Turkish President Recep Tayyip Erdoğan has brushed aside legal, environmental and budgetary questions to make his Istanbul canal project a central plank of his re-election bid on June 24, but critics maintain the project will wreck a delicate ecosystem that sustains Europe’s largest city, the Financial Times said.
“There may be a Suez somewhere, a Panama somewhere else, but with Canal Istanbul we will send the world a message,” the FT quoted Erdoğan as saying about the 45-km waterway slated to cut through forests and farmland to forge a new passage between the Black Sea and Sea of Marmara.
Erdoğan says the project is necessary to rescue the busy Bosporus Straits that bisects Istanbul and links the two seas. It is estimated to cost a whopping $250 billion.
The Bosporus remains one of the world’s busiest chokepoints for tankers carrying about 140 million tonnes of oil each year.
But the canal project has polarised Turkey, something that Erdoğan is frequently accused of doing.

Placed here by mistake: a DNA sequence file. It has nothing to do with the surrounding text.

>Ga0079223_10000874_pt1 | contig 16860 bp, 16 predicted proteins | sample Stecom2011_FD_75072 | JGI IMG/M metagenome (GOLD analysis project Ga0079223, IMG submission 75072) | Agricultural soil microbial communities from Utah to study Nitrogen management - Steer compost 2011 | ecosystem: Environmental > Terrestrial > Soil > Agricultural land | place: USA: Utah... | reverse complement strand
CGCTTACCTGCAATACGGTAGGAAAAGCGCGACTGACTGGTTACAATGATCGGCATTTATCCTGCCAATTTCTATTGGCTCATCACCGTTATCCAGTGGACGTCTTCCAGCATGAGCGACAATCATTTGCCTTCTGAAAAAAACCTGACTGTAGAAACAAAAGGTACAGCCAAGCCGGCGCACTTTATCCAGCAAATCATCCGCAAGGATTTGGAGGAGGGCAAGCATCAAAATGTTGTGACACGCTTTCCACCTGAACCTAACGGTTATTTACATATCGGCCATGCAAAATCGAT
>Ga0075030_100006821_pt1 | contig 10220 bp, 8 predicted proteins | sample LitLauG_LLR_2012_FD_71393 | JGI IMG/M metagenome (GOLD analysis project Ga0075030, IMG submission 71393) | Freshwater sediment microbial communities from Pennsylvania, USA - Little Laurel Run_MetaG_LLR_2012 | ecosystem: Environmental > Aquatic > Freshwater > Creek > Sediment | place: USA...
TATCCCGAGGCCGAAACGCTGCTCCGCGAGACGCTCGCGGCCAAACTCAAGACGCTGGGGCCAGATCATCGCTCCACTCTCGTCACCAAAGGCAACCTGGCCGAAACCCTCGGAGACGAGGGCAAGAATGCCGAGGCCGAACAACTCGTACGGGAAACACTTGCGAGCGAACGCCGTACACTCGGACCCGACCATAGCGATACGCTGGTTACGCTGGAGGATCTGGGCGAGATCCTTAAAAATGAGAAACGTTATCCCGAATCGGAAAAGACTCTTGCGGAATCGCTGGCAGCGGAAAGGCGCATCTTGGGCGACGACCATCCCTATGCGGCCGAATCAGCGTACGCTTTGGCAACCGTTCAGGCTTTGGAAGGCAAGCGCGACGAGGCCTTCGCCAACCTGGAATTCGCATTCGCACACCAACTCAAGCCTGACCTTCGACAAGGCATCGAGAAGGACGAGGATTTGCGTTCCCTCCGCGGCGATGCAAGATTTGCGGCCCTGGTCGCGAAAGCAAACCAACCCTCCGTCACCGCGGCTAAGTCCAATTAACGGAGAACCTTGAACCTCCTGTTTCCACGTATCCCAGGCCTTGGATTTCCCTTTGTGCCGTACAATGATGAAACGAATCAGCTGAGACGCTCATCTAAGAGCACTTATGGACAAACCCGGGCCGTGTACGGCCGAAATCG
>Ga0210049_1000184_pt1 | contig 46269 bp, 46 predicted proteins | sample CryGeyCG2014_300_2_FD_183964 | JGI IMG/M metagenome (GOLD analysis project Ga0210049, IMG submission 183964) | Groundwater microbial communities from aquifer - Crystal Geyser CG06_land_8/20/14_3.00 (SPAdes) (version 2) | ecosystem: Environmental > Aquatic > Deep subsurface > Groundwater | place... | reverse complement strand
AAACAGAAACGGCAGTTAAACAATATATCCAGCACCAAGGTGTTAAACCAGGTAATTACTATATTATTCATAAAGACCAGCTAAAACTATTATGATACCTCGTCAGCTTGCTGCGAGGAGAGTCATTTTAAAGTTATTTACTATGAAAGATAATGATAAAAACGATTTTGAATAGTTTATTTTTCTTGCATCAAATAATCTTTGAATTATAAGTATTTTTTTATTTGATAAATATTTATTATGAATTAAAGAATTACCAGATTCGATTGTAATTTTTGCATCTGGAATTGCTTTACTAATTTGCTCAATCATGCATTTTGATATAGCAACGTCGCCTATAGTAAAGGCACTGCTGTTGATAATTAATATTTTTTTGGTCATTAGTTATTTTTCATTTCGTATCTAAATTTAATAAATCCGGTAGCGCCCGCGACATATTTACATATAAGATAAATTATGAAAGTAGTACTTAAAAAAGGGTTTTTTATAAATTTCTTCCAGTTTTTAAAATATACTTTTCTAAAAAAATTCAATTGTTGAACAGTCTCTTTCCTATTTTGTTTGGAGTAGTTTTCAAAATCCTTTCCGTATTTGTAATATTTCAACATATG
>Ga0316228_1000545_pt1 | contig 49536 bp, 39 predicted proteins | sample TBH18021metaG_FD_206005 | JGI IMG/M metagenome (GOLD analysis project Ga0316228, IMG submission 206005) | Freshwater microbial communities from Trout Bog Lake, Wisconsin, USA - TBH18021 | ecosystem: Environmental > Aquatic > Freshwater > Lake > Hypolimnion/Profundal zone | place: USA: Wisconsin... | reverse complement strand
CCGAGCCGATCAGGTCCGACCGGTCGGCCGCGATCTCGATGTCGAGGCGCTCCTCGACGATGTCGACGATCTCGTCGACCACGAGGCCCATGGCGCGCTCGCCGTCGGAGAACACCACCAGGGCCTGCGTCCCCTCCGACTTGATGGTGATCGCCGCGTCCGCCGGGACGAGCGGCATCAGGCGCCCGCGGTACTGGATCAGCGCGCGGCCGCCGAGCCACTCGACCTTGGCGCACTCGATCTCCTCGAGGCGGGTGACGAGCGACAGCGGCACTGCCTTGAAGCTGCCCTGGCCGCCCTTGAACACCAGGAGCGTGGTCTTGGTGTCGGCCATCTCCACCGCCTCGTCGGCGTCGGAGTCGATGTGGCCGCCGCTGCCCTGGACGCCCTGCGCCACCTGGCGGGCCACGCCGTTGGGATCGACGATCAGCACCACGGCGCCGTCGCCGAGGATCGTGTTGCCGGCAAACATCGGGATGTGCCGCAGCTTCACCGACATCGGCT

While supporters maintain the canal will transform Istanbul into a major transport hub, linking up with the city’s third airport, a new bridge and a motorway that opened in 2016, environmentalists and urban planners argue it will be destructive and that transport infrastructure for the project is already breaking up farm land.
“The canal constitutes an almost inconceivable threat,” the FT quoted Akif Burak Atlar of Istanbul’s Chamber of Urban Planners as saying. “The loss of forests, water reservoirs and farmland means Istanbul will have crossed the sustainability threshold,” he said.
Erdoğan’s critics argue that Turkey cannot afford so many megaprojects and accuse him of imposing his designs on the country.
His supporters, on the other hand, cheer on the new investments that include thousands of miles of roads, new bridges, tunnels and rail tracks, and for supporting the building sector and creating jobs.